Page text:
More research needed before polyunsaturated fatty acids can be recommended for ADHD in children and adolescents


Drug treatments are commonly used to treat children and young people with attention deficit hyperactivity disorder (ADHD). Methylphenidate and amphetamine are two of the most popular, but these are not effective for all patients and sometimes cause problematic side effects.

Children and adolescents with ADHD have been shown to have significantly lower plasma and blood concentrations of polyunsaturated fatty acids (PUFA) and, in particular, lower levels of omega-3 PUFA. These findings suggest that PUFA supplementation may reduce the attention and behaviour problems associated with ADHD.

A new Cochrane review explores this issue by comparing the efficacy of PUFA to other forms of treatment or placebo in treating the symptoms of ADHD in children and adolescents.

The reviewers conducted a comprehensive search and found 13 randomised controlled trials (including a total of 1,011 patients) to include in their review.

Eight of the included trials had a parallel design:

  • 5 compared an omega-3 PUFA supplement to placebo
  • 2 compared a combined omega-3 and omega-6 supplement to placebo
  • 1 compared an omega-3 PUFA to a dietary supplement

Five of the included trials had a cross-over design:

  • 2 compared combined omega-3/6 PUFA to placebo
  • 2 compared omega-6 PUFA with placebo
  • 1 compared omega-3 to omega-6 PUFA
  • 1 compared omega-6 PUFA to dexamphetamine

Supplements were given for 4-16 weeks.

Here’s what they found:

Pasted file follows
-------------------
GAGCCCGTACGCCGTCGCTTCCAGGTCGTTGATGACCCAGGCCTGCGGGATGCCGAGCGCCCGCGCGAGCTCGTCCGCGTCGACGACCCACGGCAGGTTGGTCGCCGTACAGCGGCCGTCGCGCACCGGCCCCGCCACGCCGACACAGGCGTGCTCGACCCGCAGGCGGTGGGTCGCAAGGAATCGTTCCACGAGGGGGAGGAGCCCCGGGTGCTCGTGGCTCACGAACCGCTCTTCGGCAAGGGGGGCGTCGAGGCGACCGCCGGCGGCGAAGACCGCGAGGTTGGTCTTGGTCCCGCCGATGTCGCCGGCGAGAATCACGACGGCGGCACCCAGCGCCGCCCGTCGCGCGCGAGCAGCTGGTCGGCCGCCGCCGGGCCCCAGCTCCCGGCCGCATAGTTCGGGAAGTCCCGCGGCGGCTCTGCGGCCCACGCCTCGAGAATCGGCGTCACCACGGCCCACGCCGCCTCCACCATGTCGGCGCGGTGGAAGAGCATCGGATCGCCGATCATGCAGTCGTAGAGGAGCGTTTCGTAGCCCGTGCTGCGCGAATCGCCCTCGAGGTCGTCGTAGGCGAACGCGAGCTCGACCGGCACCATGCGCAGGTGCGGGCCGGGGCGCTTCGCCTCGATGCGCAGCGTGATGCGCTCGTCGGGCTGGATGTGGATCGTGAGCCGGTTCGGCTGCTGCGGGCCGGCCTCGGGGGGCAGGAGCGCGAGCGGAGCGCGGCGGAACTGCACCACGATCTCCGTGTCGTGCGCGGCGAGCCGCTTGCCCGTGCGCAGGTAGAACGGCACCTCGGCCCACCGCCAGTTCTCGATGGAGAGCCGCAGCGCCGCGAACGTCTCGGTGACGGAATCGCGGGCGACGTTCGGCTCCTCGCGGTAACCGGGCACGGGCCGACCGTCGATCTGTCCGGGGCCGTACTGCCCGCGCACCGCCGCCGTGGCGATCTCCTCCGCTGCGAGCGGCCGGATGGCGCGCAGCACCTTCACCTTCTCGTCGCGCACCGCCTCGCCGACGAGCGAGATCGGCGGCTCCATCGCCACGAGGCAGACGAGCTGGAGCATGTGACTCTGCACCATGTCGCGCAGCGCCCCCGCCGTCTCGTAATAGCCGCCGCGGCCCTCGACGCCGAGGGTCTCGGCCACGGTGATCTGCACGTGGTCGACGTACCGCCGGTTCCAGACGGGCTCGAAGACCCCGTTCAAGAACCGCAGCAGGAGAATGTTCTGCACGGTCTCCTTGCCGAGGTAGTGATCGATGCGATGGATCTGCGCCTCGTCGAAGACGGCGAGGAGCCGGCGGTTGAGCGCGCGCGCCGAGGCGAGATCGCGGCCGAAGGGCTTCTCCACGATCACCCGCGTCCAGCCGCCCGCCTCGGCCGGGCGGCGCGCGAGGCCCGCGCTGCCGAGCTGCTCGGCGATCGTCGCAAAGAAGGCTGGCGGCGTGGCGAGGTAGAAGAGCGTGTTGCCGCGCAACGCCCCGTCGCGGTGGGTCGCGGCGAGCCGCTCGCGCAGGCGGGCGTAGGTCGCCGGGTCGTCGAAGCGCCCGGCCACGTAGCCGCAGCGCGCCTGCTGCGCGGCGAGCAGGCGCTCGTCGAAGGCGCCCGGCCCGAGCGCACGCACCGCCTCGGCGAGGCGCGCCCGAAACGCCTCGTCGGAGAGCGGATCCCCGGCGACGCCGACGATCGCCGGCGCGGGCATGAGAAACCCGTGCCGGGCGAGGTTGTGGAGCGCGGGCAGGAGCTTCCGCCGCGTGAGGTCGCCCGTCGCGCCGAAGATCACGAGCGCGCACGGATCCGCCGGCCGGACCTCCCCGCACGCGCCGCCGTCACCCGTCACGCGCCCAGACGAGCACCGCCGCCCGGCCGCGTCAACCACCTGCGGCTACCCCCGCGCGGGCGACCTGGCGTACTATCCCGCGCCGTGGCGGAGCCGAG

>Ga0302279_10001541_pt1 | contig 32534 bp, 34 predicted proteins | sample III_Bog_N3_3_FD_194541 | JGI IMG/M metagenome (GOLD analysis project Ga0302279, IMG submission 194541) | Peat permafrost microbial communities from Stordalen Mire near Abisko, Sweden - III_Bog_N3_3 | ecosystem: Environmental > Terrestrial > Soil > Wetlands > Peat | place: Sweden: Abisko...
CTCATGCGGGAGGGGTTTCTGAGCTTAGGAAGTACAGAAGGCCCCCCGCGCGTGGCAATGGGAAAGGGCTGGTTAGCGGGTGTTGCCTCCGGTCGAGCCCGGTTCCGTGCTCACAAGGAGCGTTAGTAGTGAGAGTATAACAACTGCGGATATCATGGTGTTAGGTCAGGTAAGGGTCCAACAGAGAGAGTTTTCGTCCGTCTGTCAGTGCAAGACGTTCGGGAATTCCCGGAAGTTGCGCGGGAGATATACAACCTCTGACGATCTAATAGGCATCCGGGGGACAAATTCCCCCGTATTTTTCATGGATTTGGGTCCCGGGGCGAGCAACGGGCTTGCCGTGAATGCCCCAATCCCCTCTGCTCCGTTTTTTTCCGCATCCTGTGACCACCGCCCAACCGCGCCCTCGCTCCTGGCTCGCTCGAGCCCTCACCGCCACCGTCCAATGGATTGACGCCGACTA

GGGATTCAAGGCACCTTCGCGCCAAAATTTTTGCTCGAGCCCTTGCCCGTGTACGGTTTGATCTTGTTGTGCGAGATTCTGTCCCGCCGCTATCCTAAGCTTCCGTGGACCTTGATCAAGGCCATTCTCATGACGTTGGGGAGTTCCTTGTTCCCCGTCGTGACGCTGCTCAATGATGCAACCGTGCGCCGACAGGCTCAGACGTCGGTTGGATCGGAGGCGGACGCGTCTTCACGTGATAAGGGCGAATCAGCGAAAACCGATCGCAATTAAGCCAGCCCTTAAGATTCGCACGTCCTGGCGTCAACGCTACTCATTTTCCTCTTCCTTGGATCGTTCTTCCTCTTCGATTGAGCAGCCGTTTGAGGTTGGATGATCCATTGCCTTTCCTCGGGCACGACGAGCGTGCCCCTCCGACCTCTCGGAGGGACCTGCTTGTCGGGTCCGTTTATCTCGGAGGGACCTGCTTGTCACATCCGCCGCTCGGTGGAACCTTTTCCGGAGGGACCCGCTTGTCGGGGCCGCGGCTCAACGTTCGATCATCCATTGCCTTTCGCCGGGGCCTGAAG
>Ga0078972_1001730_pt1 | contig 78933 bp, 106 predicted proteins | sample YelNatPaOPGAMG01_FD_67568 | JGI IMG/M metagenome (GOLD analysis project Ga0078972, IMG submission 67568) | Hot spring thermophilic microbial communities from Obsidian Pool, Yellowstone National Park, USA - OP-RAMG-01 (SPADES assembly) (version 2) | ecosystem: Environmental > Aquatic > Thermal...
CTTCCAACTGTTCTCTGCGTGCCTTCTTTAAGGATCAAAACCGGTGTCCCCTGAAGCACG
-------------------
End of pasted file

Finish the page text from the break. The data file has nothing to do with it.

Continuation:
• There was a significantly higher likelihood of improvement in the group receiving omega-3/6 PUFA compared to placebo (two trials, 97 participants; risk ratio (RR) 2.19, 95% confidence interval (CI) 1.04 to 4.62)
  • However, there were no statistically significant differences (when all participants receiving PUFA supplements were compared to those receiving placebo) in parent-rated:
    • ADHD symptoms (five trials, 413 participants; standardised mean difference (SMD) -0.17, 95% CI -0.38 to 0.03)
    • Inattention (six trials, 469 participants; SMD -0.04, 95% CI -0.29 to 0.21)
    • Hyperactivity/impulsivity (five trials, 416 participants; SMD -0.04, 95% CI -0.25 to 0.16)
  • There were no statistically significant differences in teacher ratings of:
    • Overall ADHD symptoms (four trials, 324 participants; SMD 0.05, 95% CI -0.18 to 0.27);
    • Inattention (three trials, 260 participants; SMD 0.26, 95% CI -0.22 to 0.74)
    • Hyperactivity/impulsivity (three trials, 259 participants; SMD 0.10, 95% CI -0.16 to 0.35)

The reviewers concluded:

Overall, there is little evidence that PUFA supplementation provides any benefit for the symptoms of ADHD in children and adolescents. The majority of data showed no benefit of PUFA supplementation, although there were some limited data that did show an improvement with combined omega-3 and omega-6 supplementation.

It is important that future research addresses current weaknesses in this area, which include small sample sizes, variability of selection criteria, variability of the type and dosage of supplementation, short follow-up times and other methodological weaknesses.


Gillies D, Sinn JKH, Lad SS, Leach MJ, Ross MJ. Polyunsaturated fatty acids (PUFA) for attention deficit hyperactivity disorder (ADHD) in children and adolescents. Cochrane Database of Systematic Reviews 2012, Issue 7. Art. No.: CD007986. DOI: 10.1002/14651858.CD007986.pub2.

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Andre Tomlin

André Tomlin is an Information Scientist with 20 years experience working in evidence-based healthcare. He's worked in the NHS, for Oxford University and since 2002 as Managing Director of Minervation Ltd, a consultancy company who do clever digital stuff for charities, universities and the public sector. Most recently André has been the driving force behind the Mental Elf and the National Elf Service; an innovative digital platform that helps professionals keep up to date with simple, clear and engaging summaries of evidence-based research. André is a Trustee at the Centre for Mental Health and an Honorary Research Fellow at University College London Division of Psychiatry. He lives in Bristol, surrounded by dogs, elflings and lots of woodland!

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